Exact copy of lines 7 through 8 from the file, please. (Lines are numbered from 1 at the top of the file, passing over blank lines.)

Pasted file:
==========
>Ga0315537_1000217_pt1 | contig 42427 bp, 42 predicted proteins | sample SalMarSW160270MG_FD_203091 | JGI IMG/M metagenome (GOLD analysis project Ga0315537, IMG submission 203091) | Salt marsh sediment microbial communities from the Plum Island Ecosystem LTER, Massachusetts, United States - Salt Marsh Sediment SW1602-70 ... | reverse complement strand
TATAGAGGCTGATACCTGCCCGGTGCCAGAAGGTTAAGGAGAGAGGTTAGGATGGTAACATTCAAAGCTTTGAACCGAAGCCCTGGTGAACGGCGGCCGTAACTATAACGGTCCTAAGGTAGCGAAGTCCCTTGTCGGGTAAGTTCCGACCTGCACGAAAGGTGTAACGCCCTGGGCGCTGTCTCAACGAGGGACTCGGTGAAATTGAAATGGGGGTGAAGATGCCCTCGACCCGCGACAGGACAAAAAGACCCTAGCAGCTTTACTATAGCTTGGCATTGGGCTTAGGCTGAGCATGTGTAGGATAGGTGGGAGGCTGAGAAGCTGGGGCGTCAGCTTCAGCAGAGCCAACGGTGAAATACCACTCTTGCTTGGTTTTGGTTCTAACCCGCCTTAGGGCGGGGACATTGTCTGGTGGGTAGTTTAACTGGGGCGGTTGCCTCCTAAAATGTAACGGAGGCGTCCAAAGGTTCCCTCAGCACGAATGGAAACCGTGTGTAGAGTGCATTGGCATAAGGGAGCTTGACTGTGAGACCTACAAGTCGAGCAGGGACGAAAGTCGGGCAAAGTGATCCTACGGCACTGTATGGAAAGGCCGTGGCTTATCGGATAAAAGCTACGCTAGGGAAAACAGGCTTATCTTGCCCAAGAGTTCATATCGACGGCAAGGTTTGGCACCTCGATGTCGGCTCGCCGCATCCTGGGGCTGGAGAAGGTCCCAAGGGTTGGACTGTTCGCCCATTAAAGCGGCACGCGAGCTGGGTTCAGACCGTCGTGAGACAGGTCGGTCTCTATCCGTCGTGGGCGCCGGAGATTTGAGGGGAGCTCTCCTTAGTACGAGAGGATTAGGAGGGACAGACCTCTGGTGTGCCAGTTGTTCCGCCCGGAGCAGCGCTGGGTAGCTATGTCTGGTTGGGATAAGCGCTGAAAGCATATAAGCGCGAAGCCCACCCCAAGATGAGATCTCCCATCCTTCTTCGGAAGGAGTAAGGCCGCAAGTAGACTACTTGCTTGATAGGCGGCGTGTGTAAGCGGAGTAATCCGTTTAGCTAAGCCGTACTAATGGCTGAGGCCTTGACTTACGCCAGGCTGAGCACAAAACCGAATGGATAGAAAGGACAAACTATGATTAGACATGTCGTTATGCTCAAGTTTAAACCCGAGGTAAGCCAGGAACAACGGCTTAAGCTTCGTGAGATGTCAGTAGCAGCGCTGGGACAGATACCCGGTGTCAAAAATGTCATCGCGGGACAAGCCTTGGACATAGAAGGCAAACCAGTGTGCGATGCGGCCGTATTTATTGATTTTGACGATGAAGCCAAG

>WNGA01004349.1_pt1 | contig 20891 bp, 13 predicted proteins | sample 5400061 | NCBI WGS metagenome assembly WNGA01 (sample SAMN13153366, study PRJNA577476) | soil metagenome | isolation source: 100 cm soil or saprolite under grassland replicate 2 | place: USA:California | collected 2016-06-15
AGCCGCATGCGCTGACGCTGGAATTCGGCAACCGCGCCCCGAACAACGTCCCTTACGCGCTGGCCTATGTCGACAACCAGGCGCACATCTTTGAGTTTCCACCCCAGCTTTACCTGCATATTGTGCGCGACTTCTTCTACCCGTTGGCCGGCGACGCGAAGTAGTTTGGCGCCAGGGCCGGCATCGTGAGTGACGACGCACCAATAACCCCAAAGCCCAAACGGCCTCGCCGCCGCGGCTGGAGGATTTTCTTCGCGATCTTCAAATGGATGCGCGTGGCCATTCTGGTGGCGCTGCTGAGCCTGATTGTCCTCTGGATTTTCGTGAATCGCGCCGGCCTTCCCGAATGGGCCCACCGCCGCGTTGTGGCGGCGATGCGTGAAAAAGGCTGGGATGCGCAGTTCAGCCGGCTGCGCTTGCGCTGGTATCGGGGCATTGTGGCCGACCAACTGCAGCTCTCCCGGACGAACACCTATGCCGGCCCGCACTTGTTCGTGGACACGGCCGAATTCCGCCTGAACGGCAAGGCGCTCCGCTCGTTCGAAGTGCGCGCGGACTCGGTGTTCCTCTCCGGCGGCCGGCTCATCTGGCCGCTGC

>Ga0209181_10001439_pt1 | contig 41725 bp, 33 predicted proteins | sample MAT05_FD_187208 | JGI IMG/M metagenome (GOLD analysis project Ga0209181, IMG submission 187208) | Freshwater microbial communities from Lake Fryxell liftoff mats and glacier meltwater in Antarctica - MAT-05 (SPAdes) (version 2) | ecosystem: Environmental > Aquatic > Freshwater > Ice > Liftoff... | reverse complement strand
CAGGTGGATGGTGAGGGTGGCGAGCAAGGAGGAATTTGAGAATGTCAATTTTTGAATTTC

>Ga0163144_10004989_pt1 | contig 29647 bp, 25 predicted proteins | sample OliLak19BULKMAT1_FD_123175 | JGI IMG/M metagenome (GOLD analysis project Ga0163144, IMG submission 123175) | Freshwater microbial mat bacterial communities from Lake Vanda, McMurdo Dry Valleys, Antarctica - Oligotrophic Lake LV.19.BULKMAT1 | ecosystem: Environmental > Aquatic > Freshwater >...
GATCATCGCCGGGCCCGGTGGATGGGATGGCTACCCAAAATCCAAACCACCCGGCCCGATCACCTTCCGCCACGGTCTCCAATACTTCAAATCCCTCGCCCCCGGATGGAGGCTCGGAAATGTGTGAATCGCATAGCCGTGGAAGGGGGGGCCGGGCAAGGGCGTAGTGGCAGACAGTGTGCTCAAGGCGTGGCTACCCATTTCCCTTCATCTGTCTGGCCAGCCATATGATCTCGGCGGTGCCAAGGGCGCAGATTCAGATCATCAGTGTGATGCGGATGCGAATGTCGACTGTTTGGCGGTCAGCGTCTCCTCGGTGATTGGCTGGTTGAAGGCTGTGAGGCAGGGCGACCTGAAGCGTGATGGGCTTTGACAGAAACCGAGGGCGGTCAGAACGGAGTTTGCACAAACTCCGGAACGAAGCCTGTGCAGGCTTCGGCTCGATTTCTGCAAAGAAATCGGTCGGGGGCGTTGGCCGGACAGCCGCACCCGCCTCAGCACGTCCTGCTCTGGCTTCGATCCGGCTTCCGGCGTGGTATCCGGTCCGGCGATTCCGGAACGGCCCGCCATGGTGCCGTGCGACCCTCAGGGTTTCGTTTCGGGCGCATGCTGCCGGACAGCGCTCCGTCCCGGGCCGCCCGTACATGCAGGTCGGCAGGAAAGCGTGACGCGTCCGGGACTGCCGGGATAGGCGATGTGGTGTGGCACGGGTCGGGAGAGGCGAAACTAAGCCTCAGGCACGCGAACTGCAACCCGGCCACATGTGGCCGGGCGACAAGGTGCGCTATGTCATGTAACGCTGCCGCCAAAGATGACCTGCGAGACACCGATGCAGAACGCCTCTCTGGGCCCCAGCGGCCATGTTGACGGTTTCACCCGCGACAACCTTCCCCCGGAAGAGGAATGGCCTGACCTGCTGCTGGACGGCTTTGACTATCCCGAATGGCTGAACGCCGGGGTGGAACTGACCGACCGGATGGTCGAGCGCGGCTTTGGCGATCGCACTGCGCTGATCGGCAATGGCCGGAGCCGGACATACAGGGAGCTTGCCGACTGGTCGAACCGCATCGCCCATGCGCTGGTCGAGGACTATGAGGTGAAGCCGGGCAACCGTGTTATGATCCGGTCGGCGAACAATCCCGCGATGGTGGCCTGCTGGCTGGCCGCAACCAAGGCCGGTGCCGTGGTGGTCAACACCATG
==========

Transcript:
>Ga0163144_10004989_pt1 | contig 29647 bp, 25 predicted proteins | sample OliLak19BULKMAT1_FD_123175 | JGI IMG/M metagenome (GOLD analysis project Ga0163144, IMG submission 123175) | Freshwater microbial mat bacterial communities from Lake Vanda, McMurdo Dry Valleys, Antarctica - Oligotrophic Lake LV.19.BULKMAT1 | ecosystem: Environmental > Aquatic > Freshwater >...
GATCATCGCCGGGCCCGGTGGATGGGATGGCTACCCAAAATCCAAACCACCCGGCCCGATCACCTTCCGCCACGGTCTCCAATACTTCAAATCCCTCGCCCCCGGATGGAGGCTCGGAAATGTGTGAATCGCATAGCCGTGGAAGGGGGGGCCGGGCAAGGGCGTAGTGGCAGACAGTGTGCTCAAGGCGTGGCTACCCATTTCCCTTCATCTGTCTGGCCAGCCATATGATCTCGGCGGTGCCAAGGGCGCAGATTCAGATCATCAGTGTGATGCGGATGCGAATGTCGACTGTTTGGCGGTCAGCGTCTCCTCGGTGATTGGCTGGTTGAAGGCTGTGAGGCAGGGCGACCTGAAGCGTGATGGGCTTTGACAGAAACCGAGGGCGGTCAGAACGGAGTTTGCACAAACTCCGGAACGAAGCCTGTGCAGGCTTCGGCTCGATTTCTGCAAAGAAATCGGTCGGGGGCGTTGGCCGGACAGCCGCACCCGCCTCAGCACGTCCTGCTCTGGCTTCGATCCGGCTTCCGGCGTGGTATCCGGTCCGGCGATTCCGGAACGGCCCGCCATGGTGCCGTGCGACCCTCAGGGTTTCGTTTCGGGCGCATGCTGCCGGACAGCGCTCCGTCCCGGGCCGCCCGTACATGCAGGTCGGCAGGAAAGCGTGACGCGTCCGGGACTGCCGGGATAGGCGATGTGGTGTGGCACGGGTCGGGAGAGGCGAAACTAAGCCTCAGGCACGCGAACTGCAACCCGGCCACATGTGGCCGGGCGACAAGGTGCGCTATGTCATGTAACGCTGCCGCCAAAGATGACCTGCGAGACACCGATGCAGAACGCCTCTCTGGGCCCCAGCGGCCATGTTGACGGTTTCACCCGCGACAACCTTCCCCCGGAAGAGGAATGGCCTGACCTGCTGCTGGACGGCTTTGACTATCCCGAATGGCTGAACGCCGGGGTGGAACTGACCGACCGGATGGTCGAGCGCGGCTTTGGCGATCGCACTGCGCTGATCGGCAATGGCCGGAGCCGGACATACAGGGAGCTTGCCGACTGGTCGAACCGCATCGCCCATGCGCTGGTCGAGGACTATGAGGTGAAGCCGGGCAACCGTGTTATGATCCGGTCGGCGAACAATCCCGCGATGGTGGCCTGCTGGCTGGCCGCAACCAAGGCCGGTGCCGTGGTGGTCAACACCATG